Anger Is Rising in America. The Stoics Taught How to Keep Your Cool
According to the latest NPR-IBM Watson Health poll, “42% of those polled said they were angrier in the past year.”
Most of us think we are better than average. We believe others are getting even angrier than we are: “Some 84% of people surveyed said Americans are angrier today compared with a generation ago.”
No wonder some popular politicians speak like they are in a perpetual rage. Joseph Epstein, writing in the Wall Street Journal, observes of Bernie Sanders:
Epstein adds, “Mr. Sanders isn’t a Stalinist, but, judging by his temperament and rigidity, in Stalin’s day he might have been.”
Sanders won’t be giving up his anger anytime soon; his success depends upon attracting angry voters.
And it’s not just in the political arena that anger rules the day. Harvard University law professor Ronald Sullivan, forced to step down as a faculty dean, wrote of “angry demands” on college campuses:
In his Meditations, Marcus Aurelius observed, “It’s courtesy and kindness that define a human being. That’s who possesses strength and nerves and guts, not the angry whiners.”
A few months ago, my wife and I missed our highway exit. When we exited to retrace our steps, we found ourselves backed up at a traffic light. Each time the light turned green, only five cars could make it through before it turned red again. My thinking riffed on getting to our destination on time. As I railed against reality and behaved boorishly, my wife sat still, well, stoically.
At that moment, I was sure my anger was coming from the traffic light. I didn’t sign up for a poorly controlled intersection and a delayed trip. Take the issue away, and I would be calm again. Wrong. Anger starts with an internal decision to be angry. If we want to be angry, we will find things to be angry about.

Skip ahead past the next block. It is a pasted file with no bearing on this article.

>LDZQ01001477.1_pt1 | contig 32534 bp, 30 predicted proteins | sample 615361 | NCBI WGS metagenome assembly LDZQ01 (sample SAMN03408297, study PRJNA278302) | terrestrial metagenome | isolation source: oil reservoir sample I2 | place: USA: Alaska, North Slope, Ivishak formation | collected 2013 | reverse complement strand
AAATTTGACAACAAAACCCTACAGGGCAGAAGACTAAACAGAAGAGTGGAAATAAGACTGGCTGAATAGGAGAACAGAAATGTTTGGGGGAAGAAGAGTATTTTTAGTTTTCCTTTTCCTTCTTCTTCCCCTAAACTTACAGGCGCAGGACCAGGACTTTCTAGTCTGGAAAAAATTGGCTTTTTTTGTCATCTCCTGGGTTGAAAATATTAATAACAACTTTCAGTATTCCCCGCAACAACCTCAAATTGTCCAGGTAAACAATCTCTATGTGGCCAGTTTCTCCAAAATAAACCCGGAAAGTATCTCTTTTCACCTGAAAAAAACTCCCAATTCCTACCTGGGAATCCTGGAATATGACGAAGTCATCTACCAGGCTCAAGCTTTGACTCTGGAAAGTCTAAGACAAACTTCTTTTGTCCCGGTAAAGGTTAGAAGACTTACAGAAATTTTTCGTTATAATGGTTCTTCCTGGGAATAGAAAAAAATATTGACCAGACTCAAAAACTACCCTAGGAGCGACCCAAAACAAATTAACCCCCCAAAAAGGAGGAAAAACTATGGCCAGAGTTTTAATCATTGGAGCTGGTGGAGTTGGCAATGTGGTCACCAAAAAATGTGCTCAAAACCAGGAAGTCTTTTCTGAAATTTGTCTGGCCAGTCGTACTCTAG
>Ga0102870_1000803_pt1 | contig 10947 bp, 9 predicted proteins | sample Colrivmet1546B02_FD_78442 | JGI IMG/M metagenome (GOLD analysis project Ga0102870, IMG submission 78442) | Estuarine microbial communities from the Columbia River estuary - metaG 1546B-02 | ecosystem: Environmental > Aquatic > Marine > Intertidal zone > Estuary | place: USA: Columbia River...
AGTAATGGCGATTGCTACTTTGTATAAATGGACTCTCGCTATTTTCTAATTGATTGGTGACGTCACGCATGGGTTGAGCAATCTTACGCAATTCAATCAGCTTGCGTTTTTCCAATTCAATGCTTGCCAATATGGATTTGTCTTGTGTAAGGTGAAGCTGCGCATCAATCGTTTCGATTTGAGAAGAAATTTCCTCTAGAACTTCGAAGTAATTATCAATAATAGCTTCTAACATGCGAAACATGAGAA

If you shouldn’t trust yourself when you are angry, surely you shouldn’t trust others who are angry.
My momentary agitation was made of the same stuff as full-blown road rage. I had given the world, in the form of a traffic light, power over my peace of mind. “You shouldn’t give circumstances the power to rouse anger, for they don’t care at all,” Marcus Aurelius counseled.
The moment I stopped feeding my anger with more thinking, the anger was gone. In their book The Daily Stoic, Ryan Holiday and Stephen Hanselman write:
Life will often not meet our expectations. The traffic light will only let five cars through when you have to get somewhere. But do you have to allow your thinking to make the situation even worse? If you keep pinching your arm, don’t be surprised if you get bruised.
James Romm is a professor of classics at Bard College. His book How to Keep Your Cool: An Ancient Guide to Anger Management is a new translation of the Stoic philosopher Seneca’s work On Anger.
In his introduction to his book, Romm asks us to recall “the last minor incident that sent you into a rage.” He asks us to reflect on these questions: “You were injured—or were you? Were you notably worse off, a day or two later, than before the incident occurred? Did it really matter that someone disrespected you?”
Then Romm offers this pointed advice: